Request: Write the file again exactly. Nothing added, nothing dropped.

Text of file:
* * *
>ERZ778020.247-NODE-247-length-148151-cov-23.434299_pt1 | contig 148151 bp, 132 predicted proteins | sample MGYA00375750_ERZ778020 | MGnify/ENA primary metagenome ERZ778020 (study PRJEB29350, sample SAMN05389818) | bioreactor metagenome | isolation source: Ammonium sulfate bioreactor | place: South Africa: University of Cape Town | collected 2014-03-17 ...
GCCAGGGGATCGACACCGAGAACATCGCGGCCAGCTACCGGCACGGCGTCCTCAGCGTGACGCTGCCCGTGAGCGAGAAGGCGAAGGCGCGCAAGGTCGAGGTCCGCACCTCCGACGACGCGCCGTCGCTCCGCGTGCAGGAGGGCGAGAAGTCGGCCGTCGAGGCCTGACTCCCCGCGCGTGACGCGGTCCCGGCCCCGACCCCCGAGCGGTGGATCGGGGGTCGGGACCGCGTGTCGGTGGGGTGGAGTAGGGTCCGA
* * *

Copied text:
>ERZ778020.247-NODE-247-length-148151-cov-23.434299_pt1 | contig 148151 bp, 132 predicted proteins | sample MGYA00375750_ERZ778020 | MGnify/ENA primary metagenome ERZ778020 (study PRJEB29350, sample SAMN05389818) | bioreactor metagenome | isolation source: Ammonium sulfate bioreactor | place: South Africa: University of Cape Town | collected 2014-03-17 ...
GCCAGGGGATCGACACCGAGAACATCGCGGCCAGCTACCGGCACGGCGTCCTCAGCGTGACGCTGCCCGTGAGCGAGAAGGCGAAGGCGCGCAAGGTCGAGGTCCGCACCTCCGACGACGCGCCGTCGCTCCGCGTGCAGGAGGGCGAGAAGTCGGCCGTCGAGGCCTGACTCCCCGCGCGTGACGCGGTCCCGGCCCCGACCCCCGAGCGGTGGATCGGGGGTCGGGACCGCGTGTCGGTGGGGTGGAGTAGGGTCCGA